NEW DELHI, India — Indian schoolkids may be enviably precocious in some respects — think mathematics, science, and lightning-fast mental calculation — but they are also horrendously overworked.
Kids go to school at 7:30 a.m., haul pounds of textbooks for a dizzying number of subjects, and by the age of ten are expected by the Central Board of Secondary Education to know the name of the microbe that causes tuberculosis ("mycobacterium tuberculosis," or Koch’s bacillus) and what natural process is responsible for dispersing xanthium seeds (sticking to animal fur).
By 12, students should be to be able to accurately identify and draw the functional components of electric generators, and speak fluently about the political and cultural activities of the Chola dynasty in 300 BC southern India.
Children exhausted by years of brutal demands are tentatively rejoicing now that the Delhi government has proposed reform to lighten students’ burden.
On Sept. 5, India’s Teachers Day, the Education Minister of the Delhi state government announced that children from the first grade to the eighth will now have to study 25 percent less material than was previously prescribed.
“The future of children cannot be allowed to be burdened by their heavy school bags,” said the minister. “The outdated and obsolete syllabus will be replaced by skill development, theater, art, music and sports.”
The Delhi government has also proposed to reduce coursework for higher classes by 20 percent in the next academic year. This would be a much harder task to pull off, as the crucial standard examinations for 10th and 12th grade are standardized by the central and state boards, and are infamous for their insane difficulty and decisive effect on students’ futures.
By 12, students should be to be able to accurately identify and draw the functional components of electric generators, and speak fluently about the political and cultural activities of the Chola dynasty in 300 BC.
Unfortunately, the impact of the reduction is likely to remain limited. Only a small fraction of India’s schools fall under the central board, which Delhi follows, and private schools have near-free rein up until the 8th grade.
“[Private schools] have a well-built system. We know what to reduce, what to do. In case of government schools, they have to take permission, the teachers can’t do anything,” said Dr. Uma Ram, the principal of Laxman Public School, one of Delhi’s top-ranked private schools. The flexibility of private school curriculum allows her school to assign fewer books for younger students and introduce “smart classes” that reinforce concepts through technology.
Yet since public schools can’t take such measures, Ram supported the policy of cutting redundant coursework, which would allow government schools to focus more on language and basic mathematics skills. “If the course [load] is reduced, then automatically there will be more stress on the basic skills that are required,” said Ram.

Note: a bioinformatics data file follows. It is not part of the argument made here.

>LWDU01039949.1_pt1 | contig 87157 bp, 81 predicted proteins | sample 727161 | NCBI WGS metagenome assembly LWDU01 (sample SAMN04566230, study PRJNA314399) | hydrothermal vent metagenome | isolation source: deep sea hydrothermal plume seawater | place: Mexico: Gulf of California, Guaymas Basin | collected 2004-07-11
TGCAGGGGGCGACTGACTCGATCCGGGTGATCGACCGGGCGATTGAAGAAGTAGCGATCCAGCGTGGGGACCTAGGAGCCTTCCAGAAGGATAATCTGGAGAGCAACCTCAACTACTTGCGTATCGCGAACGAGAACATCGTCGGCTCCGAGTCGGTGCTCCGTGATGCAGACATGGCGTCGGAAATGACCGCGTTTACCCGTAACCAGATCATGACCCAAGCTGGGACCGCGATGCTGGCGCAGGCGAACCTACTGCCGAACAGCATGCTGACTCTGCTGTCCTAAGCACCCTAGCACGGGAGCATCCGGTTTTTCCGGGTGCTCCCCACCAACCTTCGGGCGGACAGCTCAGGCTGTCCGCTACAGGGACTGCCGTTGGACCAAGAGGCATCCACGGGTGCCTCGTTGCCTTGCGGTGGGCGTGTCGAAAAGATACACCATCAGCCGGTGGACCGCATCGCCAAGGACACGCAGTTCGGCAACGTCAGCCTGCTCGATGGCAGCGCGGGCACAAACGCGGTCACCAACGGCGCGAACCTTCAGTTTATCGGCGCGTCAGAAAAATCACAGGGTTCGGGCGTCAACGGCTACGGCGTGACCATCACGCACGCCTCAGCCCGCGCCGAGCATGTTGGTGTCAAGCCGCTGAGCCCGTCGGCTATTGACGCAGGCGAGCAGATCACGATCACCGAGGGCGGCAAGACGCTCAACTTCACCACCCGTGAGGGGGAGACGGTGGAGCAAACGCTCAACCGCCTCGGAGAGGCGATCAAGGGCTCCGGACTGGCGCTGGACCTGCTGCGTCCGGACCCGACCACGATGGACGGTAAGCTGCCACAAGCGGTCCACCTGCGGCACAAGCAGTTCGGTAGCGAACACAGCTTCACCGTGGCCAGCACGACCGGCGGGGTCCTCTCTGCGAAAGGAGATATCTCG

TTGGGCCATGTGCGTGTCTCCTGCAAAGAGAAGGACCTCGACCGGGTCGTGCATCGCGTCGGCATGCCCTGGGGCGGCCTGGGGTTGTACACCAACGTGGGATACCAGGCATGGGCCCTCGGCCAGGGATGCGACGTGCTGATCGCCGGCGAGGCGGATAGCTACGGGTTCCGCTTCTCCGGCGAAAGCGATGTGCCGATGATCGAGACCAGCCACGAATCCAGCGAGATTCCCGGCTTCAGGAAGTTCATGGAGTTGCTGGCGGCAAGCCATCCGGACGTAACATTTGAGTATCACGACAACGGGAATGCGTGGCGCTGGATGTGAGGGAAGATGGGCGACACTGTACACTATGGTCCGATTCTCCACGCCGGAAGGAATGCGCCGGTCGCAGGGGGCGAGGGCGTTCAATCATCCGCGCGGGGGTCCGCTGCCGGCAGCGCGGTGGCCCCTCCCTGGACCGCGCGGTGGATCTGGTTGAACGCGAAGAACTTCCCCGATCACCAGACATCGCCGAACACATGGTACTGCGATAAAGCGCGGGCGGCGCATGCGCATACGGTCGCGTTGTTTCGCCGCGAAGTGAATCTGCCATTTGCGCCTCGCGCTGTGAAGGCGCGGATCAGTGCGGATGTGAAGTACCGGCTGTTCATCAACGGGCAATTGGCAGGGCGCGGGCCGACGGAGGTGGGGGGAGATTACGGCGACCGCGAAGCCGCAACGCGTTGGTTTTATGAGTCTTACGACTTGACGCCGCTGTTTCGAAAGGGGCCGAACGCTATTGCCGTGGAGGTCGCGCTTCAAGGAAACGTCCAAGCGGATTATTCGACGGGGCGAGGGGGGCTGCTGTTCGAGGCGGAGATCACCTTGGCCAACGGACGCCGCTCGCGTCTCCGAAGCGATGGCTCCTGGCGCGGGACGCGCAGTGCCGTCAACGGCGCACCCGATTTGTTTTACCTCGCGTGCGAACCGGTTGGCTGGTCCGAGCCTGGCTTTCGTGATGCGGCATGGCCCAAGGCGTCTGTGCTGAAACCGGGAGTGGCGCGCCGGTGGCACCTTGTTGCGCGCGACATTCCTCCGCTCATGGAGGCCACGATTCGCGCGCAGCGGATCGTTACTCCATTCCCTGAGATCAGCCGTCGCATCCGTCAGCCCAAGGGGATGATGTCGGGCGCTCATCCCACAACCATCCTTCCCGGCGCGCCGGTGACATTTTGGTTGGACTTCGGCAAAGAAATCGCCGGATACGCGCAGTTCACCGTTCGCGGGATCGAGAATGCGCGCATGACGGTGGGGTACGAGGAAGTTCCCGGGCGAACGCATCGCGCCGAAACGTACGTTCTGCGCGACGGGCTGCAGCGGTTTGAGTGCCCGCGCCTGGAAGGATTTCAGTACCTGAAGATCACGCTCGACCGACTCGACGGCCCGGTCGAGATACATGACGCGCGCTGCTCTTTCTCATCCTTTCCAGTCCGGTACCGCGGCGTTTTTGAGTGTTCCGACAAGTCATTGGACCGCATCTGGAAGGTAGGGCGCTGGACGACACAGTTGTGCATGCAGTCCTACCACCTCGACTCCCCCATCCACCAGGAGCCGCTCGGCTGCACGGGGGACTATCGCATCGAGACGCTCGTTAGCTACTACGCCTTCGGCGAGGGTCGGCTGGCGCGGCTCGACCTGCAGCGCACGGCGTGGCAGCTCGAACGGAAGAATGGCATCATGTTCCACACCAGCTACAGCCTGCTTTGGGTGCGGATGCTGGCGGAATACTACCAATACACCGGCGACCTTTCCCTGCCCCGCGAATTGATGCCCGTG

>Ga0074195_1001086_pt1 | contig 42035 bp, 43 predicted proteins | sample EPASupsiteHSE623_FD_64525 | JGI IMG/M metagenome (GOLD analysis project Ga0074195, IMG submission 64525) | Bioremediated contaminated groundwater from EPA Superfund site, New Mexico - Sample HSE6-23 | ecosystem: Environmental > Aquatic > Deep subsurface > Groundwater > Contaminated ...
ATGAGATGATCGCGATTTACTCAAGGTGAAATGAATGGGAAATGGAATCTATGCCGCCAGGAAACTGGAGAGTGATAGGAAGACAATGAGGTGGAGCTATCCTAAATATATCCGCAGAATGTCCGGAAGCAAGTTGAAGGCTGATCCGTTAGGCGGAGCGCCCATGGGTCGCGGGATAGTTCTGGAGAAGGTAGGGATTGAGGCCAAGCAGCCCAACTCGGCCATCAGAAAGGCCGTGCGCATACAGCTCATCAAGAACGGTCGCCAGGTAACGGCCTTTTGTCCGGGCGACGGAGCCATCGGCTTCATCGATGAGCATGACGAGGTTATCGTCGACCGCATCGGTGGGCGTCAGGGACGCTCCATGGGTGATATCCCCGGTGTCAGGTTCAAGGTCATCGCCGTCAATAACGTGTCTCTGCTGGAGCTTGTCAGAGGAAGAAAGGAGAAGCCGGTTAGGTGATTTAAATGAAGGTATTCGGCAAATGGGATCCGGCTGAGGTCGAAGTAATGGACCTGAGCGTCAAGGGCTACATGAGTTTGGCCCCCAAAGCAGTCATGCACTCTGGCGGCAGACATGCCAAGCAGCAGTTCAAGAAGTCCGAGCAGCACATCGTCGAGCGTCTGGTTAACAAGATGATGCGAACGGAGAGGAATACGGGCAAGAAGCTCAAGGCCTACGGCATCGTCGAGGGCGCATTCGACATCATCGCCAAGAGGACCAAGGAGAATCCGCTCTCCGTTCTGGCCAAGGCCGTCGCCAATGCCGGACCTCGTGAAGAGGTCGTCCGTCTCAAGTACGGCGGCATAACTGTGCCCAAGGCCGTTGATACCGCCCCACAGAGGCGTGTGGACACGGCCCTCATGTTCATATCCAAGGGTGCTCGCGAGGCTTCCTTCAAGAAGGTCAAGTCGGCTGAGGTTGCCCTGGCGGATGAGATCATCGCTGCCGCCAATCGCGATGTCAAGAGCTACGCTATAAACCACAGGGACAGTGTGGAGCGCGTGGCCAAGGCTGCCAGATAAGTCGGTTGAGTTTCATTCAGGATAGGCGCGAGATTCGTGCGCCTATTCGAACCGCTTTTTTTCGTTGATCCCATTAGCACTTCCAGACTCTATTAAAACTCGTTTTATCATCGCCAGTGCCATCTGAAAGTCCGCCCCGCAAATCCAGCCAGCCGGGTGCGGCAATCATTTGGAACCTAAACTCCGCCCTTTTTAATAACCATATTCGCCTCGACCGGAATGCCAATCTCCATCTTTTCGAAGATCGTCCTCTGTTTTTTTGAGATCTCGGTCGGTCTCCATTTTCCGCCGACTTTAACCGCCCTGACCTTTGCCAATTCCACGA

Part of the difficulty is that private schools — as well as many parents — are often not eager to drop coursework that they feel could give their children an advantage.
At Vasant Valley School, another prestigious private school in the city, a “Raise the Bar” program adds on additional books in almost every subject, according to one parent.
“Irrespective of whether the children have completed the basic part of the syllabus, they insist on them following the ‘Raise the Bar’ syllabus,” said the parent, who asked not to be named. “For the English syllabus from class eighth onwards, our children are doing Shakespeare and another novel with it. In eleventh, every term they are doing two novels.”
These heavy demands are matched by some parents’ enthusiasm for them. An excellence award introduced in the school had to be revoked when the frenzy for accolades led parents to push their children even harder, hiring after-school private tutors.
It has become common in Delhi for parents of children as young as eight to hire tutors to help them understand and tackle the massive workload, which teachers have not covered well. “There is so much syllabus that everyone is just rushing through. If the child doesn’t understand the concept, nobody takes the time to explain it to them, because they have to finish [the concept] in those two days,” said the parent.
Despite the obvious need for relief, some are still unsure about the course reduction being a positive step. Ram points out that what is being removed cannot be ignored in the euphoria over a more manageable load. Critics of the proposal have also expressed concern about government schoolchildren being left behind academically while their private school counterparts continue piling on the material.
It's not just the teachers and administrators who are worrying about the course reduction. The children of a government school in Delhi, where the lessons are taught in Hindi, wanted a shift in educational focus rather than a blanket reduction. “There should be more focus on English grammar. We reach the 11th standard and we still aren’t comfortable with grammar,” said one 11th grader.